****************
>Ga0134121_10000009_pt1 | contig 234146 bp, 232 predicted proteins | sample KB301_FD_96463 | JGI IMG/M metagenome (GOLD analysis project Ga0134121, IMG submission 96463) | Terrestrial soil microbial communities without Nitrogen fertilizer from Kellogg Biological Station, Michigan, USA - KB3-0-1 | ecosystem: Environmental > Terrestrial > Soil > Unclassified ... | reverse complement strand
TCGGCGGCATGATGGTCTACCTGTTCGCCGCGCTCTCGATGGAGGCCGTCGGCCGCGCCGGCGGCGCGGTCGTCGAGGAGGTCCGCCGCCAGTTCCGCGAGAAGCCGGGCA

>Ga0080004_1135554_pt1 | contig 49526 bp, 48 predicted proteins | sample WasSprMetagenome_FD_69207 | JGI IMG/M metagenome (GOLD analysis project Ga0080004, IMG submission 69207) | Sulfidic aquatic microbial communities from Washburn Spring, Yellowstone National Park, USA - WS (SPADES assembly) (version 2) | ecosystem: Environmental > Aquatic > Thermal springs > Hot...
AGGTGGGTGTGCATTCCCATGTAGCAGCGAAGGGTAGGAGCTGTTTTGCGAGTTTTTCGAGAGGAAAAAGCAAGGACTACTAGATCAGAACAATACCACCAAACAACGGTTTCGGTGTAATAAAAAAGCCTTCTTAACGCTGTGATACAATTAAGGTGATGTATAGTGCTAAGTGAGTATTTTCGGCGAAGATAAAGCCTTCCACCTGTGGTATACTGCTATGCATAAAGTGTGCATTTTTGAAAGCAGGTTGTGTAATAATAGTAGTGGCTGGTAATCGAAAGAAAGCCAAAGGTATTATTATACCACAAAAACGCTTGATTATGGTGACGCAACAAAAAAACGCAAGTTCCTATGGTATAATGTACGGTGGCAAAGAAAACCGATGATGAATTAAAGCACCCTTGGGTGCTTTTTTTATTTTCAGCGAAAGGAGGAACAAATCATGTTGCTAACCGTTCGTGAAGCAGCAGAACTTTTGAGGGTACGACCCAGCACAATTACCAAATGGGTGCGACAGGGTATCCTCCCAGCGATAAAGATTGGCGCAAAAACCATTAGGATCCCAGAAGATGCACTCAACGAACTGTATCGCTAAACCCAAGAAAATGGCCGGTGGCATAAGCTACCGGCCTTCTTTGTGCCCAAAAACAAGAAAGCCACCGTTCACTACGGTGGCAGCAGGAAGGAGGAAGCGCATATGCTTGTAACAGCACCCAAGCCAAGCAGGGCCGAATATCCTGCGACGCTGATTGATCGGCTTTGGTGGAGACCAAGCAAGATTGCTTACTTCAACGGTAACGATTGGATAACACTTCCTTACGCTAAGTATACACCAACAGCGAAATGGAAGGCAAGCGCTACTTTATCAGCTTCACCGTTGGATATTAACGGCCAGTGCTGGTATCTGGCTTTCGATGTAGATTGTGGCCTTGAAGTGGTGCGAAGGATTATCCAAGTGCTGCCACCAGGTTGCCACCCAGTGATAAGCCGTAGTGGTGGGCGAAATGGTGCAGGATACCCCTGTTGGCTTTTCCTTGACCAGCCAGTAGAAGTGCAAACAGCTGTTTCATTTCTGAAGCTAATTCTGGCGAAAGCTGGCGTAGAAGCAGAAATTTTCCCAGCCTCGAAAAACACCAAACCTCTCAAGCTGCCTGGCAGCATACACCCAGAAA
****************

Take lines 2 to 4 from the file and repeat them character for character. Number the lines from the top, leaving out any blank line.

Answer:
TCGGCGGCATGATGGTCTACCTGTTCGCCGCGCTCTCGATGGAGGCCGTCGGCCGCGCCGGCGGCGCGGTCGTCGAGGAGGTCCGCCGCCAGTTCCGCGAGAAGCCGGGCA

>Ga0080004_1135554_pt1 | contig 49526 bp, 48 predicted proteins | sample WasSprMetagenome_FD_69207 | JGI IMG/M metagenome (GOLD analysis project Ga0080004, IMG submission 69207) | Sulfidic aquatic microbial communities from Washburn Spring, Yellowstone National Park, USA - WS (SPADES assembly) (version 2) | ecosystem: Environmental > Aquatic > Thermal springs > Hot...
AGGTGGGTGTGCATTCCCATGTAGCAGCGAAGGGTAGGAGCTGTTTTGCGAGTTTTTCGAGAGGAAAAAGCAAGGACTACTAGATCAGAACAATACCACCAAACAACGGTTTCGGTGTAATAAAAAAGCCTTCTTAACGCTGTGATACAATTAAGGTGATGTATAGTGCTAAGTGAGTATTTTCGGCGAAGATAAAGCCTTCCACCTGTGGTATACTGCTATGCATAAAGTGTGCATTTTTGAAAGCAGGTTGTGTAATAATAGTAGTGGCTGGTAATCGAAAGAAAGCCAAAGGTATTATTATACCACAAAAACGCTTGATTATGGTGACGCAACAAAAAAACGCAAGTTCCTATGGTATAATGTACGGTGGCAAAGAAAACCGATGATGAATTAAAGCACCCTTGGGTGCTTTTTTTATTTTCAGCGAAAGGAGGAACAAATCATGTTGCTAACCGTTCGTGAAGCAGCAGAACTTTTGAGGGTACGACCCAGCACAATTACCAAATGGGTGCGACAGGGTATCCTCCCAGCGATAAAGATTGGCGCAAAAACCATTAGGATCCCAGAAGATGCACTCAACGAACTGTATCGCTAAACCCAAGAAAATGGCCGGTGGCATAAGCTACCGGCCTTCTTTGTGCCCAAAAACAAGAAAGCCACCGTTCACTACGGTGGCAGCAGGAAGGAGGAAGCGCATATGCTTGTAACAGCACCCAAGCCAAGCAGGGCCGAATATCCTGCGACGCTGATTGATCGGCTTTGGTGGAGACCAAGCAAGATTGCTTACTTCAACGGTAACGATTGGATAACACTTCCTTACGCTAAGTATACACCAACAGCGAAATGGAAGGCAAGCGCTACTTTATCAGCTTCACCGTTGGATATTAACGGCCAGTGCTGGTATCTGGCTTTCGATGTAGATTGTGGCCTTGAAGTGGTGCGAAGGATTATCCAAGTGCTGCCACCAGGTTGCCACCCAGTGATAAGCCGTAGTGGTGGGCGAAATGGTGCAGGATACCCCTGTTGGCTTTTCCTTGACCAGCCAGTAGAAGTGCAAACAGCTGTTTCATTTCTGAAGCTAATTCTGGCGAAAGCTGGCGTAGAAGCAGAAATTTTCCCAGCCTCGAAAAACACCAAACCTCTCAAGCTGCCTGGCAGCATACACCCAGAAA